Lang Lang’s Celebrity Series of Boston recital at Symphony Hall on March 1 was a reassuring reminder that the glorious tradition of virtuoso piano playing-the “Golden Age” of Liszt, Chopin, Thalberg, Moscheles and Rubinstein in the Romantic era, and of Horowitz, Hoffman, Lhevinne and Earl Wild in the 20th century-is alive and well today. Lang Lang has all the credentials that qualify him as a bona fide member of this exclusive club: a virtuoso technique, charisma to spare, and that something extra-the ability to create poetry and beautiful portraits with his fingers.
The first half was devoted to Franz Schubert’s Sonata in A Major, D. 959, one of his last three piano sonatas. Schubert’s compositions have a tendency to be quite long. Some people do not have the patience for this, while others love “Schubert’s heavenly length.” Lang Lang’s performance of this great work was “heavenly,” beautiful from the first note to the last. The pianist has a seemingly inexhaustible palette of colors at his disposal, a wide range of dynamics, and a rhetorical sense of drama and timing that could almost be put into words. He also played with intelligence. Like most “flashy” virtuosos, Lang Lang has sometimes been accused of being a mere empty-headed technician. The Schubert proved them wrong. His grasp of the structural and formal elements of this sonata, and the characters of each movement would have made a Ph.D. in Music Theory happy.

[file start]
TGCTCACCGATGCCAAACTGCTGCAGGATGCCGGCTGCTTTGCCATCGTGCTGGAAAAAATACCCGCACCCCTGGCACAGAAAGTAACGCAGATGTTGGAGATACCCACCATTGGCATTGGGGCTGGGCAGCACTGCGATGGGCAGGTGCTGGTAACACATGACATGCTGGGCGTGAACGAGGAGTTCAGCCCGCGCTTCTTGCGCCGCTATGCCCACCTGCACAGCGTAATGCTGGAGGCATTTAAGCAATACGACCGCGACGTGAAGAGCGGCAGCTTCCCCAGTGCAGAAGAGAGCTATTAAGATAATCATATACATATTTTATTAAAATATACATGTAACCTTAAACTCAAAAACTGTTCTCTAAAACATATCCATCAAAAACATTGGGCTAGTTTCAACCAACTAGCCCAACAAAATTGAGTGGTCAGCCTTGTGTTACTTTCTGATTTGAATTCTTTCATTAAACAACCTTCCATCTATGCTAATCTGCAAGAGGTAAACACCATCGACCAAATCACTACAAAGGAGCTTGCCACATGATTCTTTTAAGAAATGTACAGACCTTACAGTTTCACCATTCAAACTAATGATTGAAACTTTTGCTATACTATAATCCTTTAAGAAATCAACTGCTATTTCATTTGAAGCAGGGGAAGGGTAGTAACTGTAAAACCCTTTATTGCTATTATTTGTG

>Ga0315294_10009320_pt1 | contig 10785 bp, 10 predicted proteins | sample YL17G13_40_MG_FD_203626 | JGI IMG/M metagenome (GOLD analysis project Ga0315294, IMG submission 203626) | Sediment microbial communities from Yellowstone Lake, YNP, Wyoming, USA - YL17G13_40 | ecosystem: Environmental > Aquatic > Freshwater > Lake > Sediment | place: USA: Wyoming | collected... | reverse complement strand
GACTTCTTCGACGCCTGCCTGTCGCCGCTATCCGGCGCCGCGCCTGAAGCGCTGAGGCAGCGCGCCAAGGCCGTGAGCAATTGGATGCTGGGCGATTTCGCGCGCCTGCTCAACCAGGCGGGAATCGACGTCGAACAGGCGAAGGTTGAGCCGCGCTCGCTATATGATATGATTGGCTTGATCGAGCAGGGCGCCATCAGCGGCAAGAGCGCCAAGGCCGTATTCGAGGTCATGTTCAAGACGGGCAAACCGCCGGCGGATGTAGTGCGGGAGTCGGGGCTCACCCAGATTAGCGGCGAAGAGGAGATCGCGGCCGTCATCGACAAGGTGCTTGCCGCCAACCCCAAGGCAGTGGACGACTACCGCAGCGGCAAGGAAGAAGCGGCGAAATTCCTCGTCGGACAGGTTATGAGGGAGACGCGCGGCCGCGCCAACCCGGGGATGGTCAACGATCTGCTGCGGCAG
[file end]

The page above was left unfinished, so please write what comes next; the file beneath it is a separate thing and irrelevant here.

Bartók’s 1926 Piano Sonata, Sz. 80, opened the second half of the concert. Like his Allegro barbaro of 1911, Bartók’s piano sonata is a percussive and extroverted work, and Lang Lang played it in the style it demanded. He also read from the music for this piece. No problem. Liszt’s audiences didn’t seem to mind when he used music, as we shall see later, and neither did we.
The selections from the two books of Debussy’s Préludes that followed were played with a painterly hand. In La Cathédrale engloutie (The Sunken Cathedral) one could actually see the cathedral of the lost city rise from its watery grave and sink again. The Feux d’artifice (Fireworks) were as colorful and exciting as those exploding over the Charles River on July 4th.
The concert closed with a work composed by a founding member of the “Golden Age Piano Club,” Chopin’s Polonaise in A-flat major, op. 53 “Héroique.” The technical demands of this old, wonderful warhorse are formidable. There are rapid scales in octaves, massive chords, and arpeggios cascading up and down the full range of the keyboard (which in Chopin’s time spanned only 82 notes, from low C to high A). Lang Lang dispatched these with ease, and aplomb.
In 1874, the music critic Edward Hanslick described a recital by Franz Liszt: “Not only does one listen with breathless attention to his playing; one also observes its reflection in his face… his head thrown back… head, eyes and sometimes even a helping hand, maintain constant communication with… the audience. Sometimes he plays from notes, at other times from memory… all this has the utmost fascination for his listeners.” Hanslick could just as easily have been writing about Lang Lang.